How much salt for pre-workout?

Generally, starting with about 1/2 teaspoon of salt in your pre-workout routine is recommended. If you have multi-hour workouts in temperatures above 80oF, you can increase the amount to 1 teaspoon.

However, it’s important not to exceed 1 tsp of salt before your workout unless you’re doing a triathlon or marathon. Additionally, if you already consume a lot of sodium in your diet, limiting your pre-workout sodium intake to less than 1/2 teaspoon is best.

What are the side effects of salt in pre-workout?

Consuming excessive salt before your workout could lead to immediate side effects such as stomach discomfort. In such cases, it is recommended to either decrease your salt intake or spread it into several smaller doses.

Too much sodium can cause water retention or bloating and high blood pressure. Therefore, it’s crucial to be mindful of your daily sodium intake and avoid overdoing it.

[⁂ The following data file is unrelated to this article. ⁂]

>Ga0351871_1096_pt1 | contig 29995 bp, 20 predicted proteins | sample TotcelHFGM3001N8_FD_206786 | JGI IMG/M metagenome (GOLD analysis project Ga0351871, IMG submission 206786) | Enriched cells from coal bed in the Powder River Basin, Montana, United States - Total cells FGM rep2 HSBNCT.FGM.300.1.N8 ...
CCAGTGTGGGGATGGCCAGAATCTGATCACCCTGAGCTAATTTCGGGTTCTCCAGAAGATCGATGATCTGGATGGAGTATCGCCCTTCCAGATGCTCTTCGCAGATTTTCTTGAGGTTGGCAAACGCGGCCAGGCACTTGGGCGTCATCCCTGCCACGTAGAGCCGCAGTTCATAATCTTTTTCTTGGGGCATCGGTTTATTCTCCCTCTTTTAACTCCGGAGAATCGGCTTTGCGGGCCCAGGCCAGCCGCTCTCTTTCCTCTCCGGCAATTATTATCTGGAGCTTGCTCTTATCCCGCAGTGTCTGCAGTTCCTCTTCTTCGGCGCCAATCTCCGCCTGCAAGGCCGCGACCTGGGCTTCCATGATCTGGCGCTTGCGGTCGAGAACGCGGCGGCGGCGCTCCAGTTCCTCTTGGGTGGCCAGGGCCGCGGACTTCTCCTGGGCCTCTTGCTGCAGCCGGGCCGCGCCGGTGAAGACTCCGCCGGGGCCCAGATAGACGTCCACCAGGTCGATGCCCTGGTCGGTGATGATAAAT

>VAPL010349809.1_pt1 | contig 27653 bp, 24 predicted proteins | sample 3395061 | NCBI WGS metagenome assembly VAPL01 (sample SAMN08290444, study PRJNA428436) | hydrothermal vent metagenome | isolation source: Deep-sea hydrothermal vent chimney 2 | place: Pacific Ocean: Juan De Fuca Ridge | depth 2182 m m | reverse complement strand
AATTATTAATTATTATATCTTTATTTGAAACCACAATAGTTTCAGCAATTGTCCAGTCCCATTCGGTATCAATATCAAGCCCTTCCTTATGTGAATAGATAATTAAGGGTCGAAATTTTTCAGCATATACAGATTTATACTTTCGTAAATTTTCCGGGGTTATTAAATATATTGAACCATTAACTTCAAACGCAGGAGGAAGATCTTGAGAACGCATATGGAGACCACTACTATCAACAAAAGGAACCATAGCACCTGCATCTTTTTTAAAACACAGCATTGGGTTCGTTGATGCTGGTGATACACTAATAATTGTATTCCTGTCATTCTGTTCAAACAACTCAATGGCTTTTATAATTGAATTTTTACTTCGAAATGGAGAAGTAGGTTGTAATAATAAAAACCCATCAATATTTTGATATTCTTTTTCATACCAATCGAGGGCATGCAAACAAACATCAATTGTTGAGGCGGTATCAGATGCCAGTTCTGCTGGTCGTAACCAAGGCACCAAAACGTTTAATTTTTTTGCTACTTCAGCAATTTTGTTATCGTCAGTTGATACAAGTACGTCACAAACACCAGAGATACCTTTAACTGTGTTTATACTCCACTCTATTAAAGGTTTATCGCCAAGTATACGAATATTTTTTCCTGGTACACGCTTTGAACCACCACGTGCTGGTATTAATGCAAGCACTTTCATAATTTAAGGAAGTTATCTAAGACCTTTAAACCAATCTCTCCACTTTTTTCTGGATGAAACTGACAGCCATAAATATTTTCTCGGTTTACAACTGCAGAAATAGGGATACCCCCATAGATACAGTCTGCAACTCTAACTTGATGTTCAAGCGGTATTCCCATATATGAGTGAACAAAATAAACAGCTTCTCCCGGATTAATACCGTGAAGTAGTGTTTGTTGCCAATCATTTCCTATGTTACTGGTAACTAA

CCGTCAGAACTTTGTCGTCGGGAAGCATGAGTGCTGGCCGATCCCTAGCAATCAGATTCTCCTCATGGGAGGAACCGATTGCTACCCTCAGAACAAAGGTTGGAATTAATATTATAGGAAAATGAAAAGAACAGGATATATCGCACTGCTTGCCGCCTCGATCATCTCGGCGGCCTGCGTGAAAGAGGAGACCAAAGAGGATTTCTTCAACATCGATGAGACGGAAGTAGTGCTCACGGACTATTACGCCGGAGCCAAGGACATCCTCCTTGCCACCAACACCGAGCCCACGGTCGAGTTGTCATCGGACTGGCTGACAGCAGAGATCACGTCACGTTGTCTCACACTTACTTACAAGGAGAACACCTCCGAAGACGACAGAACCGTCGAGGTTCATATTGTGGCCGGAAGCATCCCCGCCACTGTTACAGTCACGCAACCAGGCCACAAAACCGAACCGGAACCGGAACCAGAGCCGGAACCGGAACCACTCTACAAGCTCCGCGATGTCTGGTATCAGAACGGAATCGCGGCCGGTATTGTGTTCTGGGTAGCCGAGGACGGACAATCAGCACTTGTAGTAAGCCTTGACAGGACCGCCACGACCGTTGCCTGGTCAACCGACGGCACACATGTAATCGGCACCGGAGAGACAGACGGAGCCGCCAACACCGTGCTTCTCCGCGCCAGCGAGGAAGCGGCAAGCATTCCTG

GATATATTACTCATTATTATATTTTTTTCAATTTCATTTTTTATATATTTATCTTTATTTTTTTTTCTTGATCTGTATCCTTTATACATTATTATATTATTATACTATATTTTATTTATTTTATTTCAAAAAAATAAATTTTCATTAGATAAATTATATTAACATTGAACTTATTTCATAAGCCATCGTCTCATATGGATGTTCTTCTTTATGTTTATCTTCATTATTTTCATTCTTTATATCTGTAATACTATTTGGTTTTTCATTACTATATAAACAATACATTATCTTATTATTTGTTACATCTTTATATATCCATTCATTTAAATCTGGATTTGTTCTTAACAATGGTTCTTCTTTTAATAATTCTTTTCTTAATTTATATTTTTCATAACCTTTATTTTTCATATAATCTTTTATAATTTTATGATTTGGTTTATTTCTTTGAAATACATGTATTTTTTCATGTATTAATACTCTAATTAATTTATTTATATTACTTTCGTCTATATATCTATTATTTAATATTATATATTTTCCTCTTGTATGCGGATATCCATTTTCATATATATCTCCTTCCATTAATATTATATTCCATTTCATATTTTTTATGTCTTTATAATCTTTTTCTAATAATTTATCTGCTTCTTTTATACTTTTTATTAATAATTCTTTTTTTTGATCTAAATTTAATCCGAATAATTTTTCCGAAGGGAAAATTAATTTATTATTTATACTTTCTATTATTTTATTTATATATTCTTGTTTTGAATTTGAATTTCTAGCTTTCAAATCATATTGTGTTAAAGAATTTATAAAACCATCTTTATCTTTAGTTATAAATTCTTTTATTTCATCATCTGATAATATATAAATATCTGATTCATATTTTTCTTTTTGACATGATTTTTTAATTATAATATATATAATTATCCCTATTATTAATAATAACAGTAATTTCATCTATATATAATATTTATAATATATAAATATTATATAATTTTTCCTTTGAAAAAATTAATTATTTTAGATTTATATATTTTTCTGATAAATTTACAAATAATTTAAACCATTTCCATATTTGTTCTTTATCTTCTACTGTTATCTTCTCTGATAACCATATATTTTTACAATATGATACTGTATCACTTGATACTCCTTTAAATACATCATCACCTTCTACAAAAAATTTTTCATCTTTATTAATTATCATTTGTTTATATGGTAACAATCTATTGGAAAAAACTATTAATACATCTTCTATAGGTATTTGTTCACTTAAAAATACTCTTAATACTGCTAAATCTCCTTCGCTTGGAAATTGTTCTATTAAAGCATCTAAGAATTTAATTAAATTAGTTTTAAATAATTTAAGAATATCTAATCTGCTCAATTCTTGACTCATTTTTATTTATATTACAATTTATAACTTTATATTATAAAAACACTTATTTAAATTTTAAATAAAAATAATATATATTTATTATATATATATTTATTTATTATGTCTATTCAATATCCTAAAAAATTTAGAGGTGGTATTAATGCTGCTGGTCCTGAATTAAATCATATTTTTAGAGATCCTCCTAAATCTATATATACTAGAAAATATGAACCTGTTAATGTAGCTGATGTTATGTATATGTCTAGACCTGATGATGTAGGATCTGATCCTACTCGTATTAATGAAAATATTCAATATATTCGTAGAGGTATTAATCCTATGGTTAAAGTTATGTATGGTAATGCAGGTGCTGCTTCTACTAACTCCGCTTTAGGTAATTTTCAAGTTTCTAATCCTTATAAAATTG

Related: 19 Natural Ways to Get Rid of Water Retention

Who should not add pre-workout salt?

The salt pre-workout hack is not suitable for everyone. If you already consume a high-sodium diet, then adding more salt may not be necessary for you.

To determine whether you need to add salt to your pre-workout regimen, I recommend logging your food intake for several days using a free app like MyFitnessPal.

Once you’ve done that, review your average sodium intake. If it’s more than 3,000 mg daily, you should reduce sodium before adding salt to your pre-workout routine.

Another situation where you should avoid salt in pre-workout is if you have short or less intense workouts (i.e., less than one hour). Added salt is only beneficial for those who endure long or grueling workouts.

Finally, if you have high blood pressure or excess water weight, avoiding added salt altogether is better.

More Pre-Workout Hacks

I have shared with you the advantages and disadvantages of adding salt to your pre-workout. However, you might still have some questions about how to maximize the benefits of your pre-workout supplements and nutrition.

To assist you in optimizing your health and performance, here are some more articles that I believe will be helpful to you.

7 Best Cheap Pre-Workout Supplements By Category